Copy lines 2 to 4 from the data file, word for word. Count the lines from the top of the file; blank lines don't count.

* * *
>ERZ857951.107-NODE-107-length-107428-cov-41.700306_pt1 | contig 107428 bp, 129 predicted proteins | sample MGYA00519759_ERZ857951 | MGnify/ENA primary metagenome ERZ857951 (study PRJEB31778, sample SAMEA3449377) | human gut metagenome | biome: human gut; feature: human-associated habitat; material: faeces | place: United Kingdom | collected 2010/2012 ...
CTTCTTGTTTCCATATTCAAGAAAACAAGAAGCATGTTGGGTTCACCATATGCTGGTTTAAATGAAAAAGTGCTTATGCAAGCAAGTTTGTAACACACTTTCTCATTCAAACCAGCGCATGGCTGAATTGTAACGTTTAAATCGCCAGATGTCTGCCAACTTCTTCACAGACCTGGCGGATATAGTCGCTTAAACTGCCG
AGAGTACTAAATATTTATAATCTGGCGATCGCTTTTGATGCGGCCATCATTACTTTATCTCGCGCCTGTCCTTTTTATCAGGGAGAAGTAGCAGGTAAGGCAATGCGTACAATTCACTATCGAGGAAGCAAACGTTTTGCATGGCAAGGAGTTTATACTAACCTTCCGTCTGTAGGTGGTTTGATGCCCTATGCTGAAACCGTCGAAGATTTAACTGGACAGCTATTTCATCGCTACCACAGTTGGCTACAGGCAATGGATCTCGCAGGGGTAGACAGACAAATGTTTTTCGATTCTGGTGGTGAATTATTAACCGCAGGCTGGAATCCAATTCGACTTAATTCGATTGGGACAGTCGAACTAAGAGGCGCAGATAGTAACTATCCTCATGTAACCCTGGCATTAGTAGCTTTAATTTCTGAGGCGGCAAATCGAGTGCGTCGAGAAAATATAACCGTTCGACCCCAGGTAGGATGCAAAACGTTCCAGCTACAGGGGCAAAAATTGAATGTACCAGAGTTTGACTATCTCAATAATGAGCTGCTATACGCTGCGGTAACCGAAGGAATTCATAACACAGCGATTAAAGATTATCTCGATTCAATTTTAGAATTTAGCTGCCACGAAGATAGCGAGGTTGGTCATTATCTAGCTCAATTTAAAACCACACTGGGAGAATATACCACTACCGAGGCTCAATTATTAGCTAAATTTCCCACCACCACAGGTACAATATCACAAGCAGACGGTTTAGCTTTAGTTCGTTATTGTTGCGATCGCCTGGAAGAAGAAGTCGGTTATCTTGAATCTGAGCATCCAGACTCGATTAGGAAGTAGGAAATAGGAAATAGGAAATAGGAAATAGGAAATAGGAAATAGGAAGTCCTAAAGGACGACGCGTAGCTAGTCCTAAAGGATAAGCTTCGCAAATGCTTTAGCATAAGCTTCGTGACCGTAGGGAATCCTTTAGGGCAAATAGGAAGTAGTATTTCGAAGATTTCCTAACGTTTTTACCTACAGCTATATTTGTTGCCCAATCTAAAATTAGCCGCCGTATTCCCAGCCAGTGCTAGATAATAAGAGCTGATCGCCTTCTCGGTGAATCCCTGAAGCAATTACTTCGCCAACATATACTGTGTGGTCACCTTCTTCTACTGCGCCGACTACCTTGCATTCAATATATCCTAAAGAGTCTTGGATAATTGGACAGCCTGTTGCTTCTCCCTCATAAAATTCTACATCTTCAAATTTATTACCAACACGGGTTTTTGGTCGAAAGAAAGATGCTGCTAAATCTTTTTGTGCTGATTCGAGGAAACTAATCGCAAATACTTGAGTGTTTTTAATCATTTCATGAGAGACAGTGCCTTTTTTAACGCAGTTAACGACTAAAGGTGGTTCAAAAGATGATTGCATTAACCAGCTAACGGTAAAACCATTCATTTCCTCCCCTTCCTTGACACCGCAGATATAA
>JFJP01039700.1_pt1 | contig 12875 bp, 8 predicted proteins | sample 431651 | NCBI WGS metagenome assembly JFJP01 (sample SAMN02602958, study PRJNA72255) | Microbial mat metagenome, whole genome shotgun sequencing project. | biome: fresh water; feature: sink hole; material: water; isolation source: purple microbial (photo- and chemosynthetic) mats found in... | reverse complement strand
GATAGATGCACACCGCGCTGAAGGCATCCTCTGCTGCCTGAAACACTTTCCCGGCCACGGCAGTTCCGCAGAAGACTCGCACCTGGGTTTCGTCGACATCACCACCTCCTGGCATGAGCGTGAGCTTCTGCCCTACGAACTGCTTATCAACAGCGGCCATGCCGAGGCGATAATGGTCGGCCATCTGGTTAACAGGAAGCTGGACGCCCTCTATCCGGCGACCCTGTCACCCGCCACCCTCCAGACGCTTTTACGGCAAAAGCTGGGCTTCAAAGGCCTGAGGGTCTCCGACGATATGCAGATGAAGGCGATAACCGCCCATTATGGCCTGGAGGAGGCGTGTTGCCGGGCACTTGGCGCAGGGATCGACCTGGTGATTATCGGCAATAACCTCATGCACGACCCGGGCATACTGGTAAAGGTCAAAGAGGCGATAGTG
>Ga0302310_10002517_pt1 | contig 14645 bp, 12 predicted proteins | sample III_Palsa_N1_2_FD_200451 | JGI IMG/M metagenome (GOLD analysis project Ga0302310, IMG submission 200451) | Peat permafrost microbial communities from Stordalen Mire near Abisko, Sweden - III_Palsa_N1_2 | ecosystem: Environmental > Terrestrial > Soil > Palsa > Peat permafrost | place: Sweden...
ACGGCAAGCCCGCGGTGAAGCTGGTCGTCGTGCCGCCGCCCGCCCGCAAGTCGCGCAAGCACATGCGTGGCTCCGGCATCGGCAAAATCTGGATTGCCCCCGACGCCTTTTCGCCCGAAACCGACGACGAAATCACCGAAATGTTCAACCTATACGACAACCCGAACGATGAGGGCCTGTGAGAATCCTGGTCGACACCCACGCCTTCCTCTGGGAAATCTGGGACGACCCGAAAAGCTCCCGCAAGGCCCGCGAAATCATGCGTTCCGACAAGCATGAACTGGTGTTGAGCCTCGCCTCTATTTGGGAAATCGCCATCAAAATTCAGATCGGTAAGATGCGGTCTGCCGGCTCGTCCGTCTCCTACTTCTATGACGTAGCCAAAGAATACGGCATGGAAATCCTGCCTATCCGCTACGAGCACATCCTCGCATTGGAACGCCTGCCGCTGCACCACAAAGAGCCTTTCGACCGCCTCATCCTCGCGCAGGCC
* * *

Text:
CTTCTTGTTTCCATATTCAAGAAAACAAGAAGCATGTTGGGTTCACCATATGCTGGTTTAAATGAAAAAGTGCTTATGCAAGCAAGTTTGTAACACACTTTCTCATTCAAACCAGCGCATGGCTGAATTGTAACGTTTAAATCGCCAGATGTCTGCCAACTTCTTCACAGACCTGGCGGATATAGTCGCTTAAACTGCCG
AGAGTACTAAATATTTATAATCTGGCGATCGCTTTTGATGCGGCCATCATTACTTTATCTCGCGCCTGTCCTTTTTATCAGGGAGAAGTAGCAGGTAAGGCAATGCGTACAATTCACTATCGAGGAAGCAAACGTTTTGCATGGCAAGGAGTTTATACTAACCTTCCGTCTGTAGGTGGTTTGATGCCCTATGCTGAAACCGTCGAAGATTTAACTGGACAGCTATTTCATCGCTACCACAGTTGGCTACAGGCAATGGATCTCGCAGGGGTAGACAGACAAATGTTTTTCGATTCTGGTGGTGAATTATTAACCGCAGGCTGGAATCCAATTCGACTTAATTCGATTGGGACAGTCGAACTAAGAGGCGCAGATAGTAACTATCCTCATGTAACCCTGGCATTAGTAGCTTTAATTTCTGAGGCGGCAAATCGAGTGCGTCGAGAAAATATAACCGTTCGACCCCAGGTAGGATGCAAAACGTTCCAGCTACAGGGGCAAAAATTGAATGTACCAGAGTTTGACTATCTCAATAATGAGCTGCTATACGCTGCGGTAACCGAAGGAATTCATAACACAGCGATTAAAGATTATCTCGATTCAATTTTAGAATTTAGCTGCCACGAAGATAGCGAGGTTGGTCATTATCTAGCTCAATTTAAAACCACACTGGGAGAATATACCACTACCGAGGCTCAATTATTAGCTAAATTTCCCACCACCACAGGTACAATATCACAAGCAGACGGTTTAGCTTTAGTTCGTTATTGTTGCGATCGCCTGGAAGAAGAAGTCGGTTATCTTGAATCTGAGCATCCAGACTCGATTAGGAAGTAGGAAATAGGAAATAGGAAATAGGAAATAGGAAATAGGAAATAGGAAGTCCTAAAGGACGACGCGTAGCTAGTCCTAAAGGATAAGCTTCGCAAATGCTTTAGCATAAGCTTCGTGACCGTAGGGAATCCTTTAGGGCAAATAGGAAGTAGTATTTCGAAGATTTCCTAACGTTTTTACCTACAGCTATATTTGTTGCCCAATCTAAAATTAGCCGCCGTATTCCCAGCCAGTGCTAGATAATAAGAGCTGATCGCCTTCTCGGTGAATCCCTGAAGCAATTACTTCGCCAACATATACTGTGTGGTCACCTTCTTCTACTGCGCCGACTACCTTGCATTCAATATATCCTAAAGAGTCTTGGATAATTGGACAGCCTGTTGCTTCTCCCTCATAAAATTCTACATCTTCAAATTTATTACCAACACGGGTTTTTGGTCGAAAGAAAGATGCTGCTAAATCTTTTTGTGCTGATTCGAGGAAACTAATCGCAAATACTTGAGTGTTTTTAATCATTTCATGAGAGACAGTGCCTTTTTTAACGCAGTTAACGACTAAAGGTGGTTCAAAAGATGATTGCATTAACCAGCTAACGGTAAAACCATTCATTTCCTCCCCTTCCTTGACACCGCAGATATAA
>JFJP01039700.1_pt1 | contig 12875 bp, 8 predicted proteins | sample 431651 | NCBI WGS metagenome assembly JFJP01 (sample SAMN02602958, study PRJNA72255) | Microbial mat metagenome, whole genome shotgun sequencing project. | biome: fresh water; feature: sink hole; material: water; isolation source: purple microbial (photo- and chemosynthetic) mats found in... | reverse complement strand